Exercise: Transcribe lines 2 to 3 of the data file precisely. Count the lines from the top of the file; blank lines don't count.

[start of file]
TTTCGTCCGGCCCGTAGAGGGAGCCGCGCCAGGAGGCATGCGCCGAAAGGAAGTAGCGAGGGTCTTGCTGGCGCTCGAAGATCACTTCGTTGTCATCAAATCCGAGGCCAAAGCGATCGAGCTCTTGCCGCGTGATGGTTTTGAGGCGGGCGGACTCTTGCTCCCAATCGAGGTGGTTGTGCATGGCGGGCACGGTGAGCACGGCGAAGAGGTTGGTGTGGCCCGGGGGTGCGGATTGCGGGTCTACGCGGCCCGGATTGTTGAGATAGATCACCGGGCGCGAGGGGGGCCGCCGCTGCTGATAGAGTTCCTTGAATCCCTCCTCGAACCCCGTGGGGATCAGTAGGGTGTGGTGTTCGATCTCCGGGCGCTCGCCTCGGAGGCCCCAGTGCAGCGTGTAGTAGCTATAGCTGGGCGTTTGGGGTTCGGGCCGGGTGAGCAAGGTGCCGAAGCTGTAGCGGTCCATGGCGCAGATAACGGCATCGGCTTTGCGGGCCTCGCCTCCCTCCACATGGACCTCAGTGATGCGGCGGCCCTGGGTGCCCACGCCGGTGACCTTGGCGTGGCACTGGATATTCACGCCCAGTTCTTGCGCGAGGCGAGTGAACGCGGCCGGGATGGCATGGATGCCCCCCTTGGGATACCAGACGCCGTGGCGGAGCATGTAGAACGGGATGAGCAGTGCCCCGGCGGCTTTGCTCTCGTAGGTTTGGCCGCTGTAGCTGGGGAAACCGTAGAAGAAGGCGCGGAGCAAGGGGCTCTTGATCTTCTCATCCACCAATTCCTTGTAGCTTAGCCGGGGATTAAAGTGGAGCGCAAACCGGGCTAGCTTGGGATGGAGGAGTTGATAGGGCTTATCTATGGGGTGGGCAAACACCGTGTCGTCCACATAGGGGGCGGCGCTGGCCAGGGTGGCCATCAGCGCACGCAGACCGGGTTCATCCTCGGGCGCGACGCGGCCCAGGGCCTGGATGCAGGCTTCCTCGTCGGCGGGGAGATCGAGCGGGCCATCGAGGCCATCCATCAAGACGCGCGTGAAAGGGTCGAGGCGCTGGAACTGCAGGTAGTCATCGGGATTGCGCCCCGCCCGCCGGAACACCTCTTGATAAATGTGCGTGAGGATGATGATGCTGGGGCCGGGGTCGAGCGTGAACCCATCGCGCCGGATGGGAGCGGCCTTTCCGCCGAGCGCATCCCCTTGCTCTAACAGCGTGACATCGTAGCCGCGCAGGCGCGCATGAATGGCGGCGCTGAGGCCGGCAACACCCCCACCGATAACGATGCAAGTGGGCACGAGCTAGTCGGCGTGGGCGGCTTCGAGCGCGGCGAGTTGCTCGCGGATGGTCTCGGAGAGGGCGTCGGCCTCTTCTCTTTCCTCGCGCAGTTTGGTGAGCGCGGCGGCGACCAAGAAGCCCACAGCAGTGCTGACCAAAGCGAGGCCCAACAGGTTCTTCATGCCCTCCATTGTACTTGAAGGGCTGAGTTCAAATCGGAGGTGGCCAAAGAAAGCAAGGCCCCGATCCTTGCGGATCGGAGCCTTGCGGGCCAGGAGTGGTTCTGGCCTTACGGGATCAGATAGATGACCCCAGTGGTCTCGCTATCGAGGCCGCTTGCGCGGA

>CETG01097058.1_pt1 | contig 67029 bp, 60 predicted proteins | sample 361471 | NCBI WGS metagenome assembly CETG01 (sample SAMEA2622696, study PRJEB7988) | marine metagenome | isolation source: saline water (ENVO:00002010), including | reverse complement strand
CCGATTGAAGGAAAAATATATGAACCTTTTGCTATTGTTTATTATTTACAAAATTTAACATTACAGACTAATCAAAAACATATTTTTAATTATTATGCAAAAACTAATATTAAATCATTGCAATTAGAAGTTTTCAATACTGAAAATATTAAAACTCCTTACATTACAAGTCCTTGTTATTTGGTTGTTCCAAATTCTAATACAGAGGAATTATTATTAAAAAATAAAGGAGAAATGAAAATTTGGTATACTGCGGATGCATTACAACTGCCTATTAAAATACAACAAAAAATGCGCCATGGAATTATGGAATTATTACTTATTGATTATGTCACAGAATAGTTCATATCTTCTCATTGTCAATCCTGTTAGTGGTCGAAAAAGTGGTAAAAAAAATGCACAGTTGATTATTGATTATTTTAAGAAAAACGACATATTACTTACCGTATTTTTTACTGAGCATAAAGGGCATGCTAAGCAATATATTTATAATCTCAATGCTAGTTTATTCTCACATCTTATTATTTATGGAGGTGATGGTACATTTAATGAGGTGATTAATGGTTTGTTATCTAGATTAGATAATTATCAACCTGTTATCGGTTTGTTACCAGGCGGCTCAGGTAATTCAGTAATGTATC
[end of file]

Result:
>CETG01097058.1_pt1 | contig 67029 bp, 60 predicted proteins | sample 361471 | NCBI WGS metagenome assembly CETG01 (sample SAMEA2622696, study PRJEB7988) | marine metagenome | isolation source: saline water (ENVO:00002010), including | reverse complement strand
CCGATTGAAGGAAAAATATATGAACCTTTTGCTATTGTTTATTATTTACAAAATTTAACATTACAGACTAATCAAAAACATATTTTTAATTATTATGCAAAAACTAATATTAAATCATTGCAATTAGAAGTTTTCAATACTGAAAATATTAAAACTCCTTACATTACAAGTCCTTGTTATTTGGTTGTTCCAAATTCTAATACAGAGGAATTATTATTAAAAAATAAAGGAGAAATGAAAATTTGGTATACTGCGGATGCATTACAACTGCCTATTAAAATACAACAAAAAATGCGCCATGGAATTATGGAATTATTACTTATTGATTATGTCACAGAATAGTTCATATCTTCTCATTGTCAATCCTGTTAGTGGTCGAAAAAGTGGTAAAAAAAATGCACAGTTGATTATTGATTATTTTAAGAAAAACGACATATTACTTACCGTATTTTTTACTGAGCATAAAGGGCATGCTAAGCAATATATTTATAATCTCAATGCTAGTTTATTCTCACATCTTATTATTTATGGAGGTGATGGTACATTTAATGAGGTGATTAATGGTTTGTTATCTAGATTAGATAATTATCAACCTGTTATCGGTTTGTTACCAGGCGGCTCAGGTAATTCAGTAATGTATC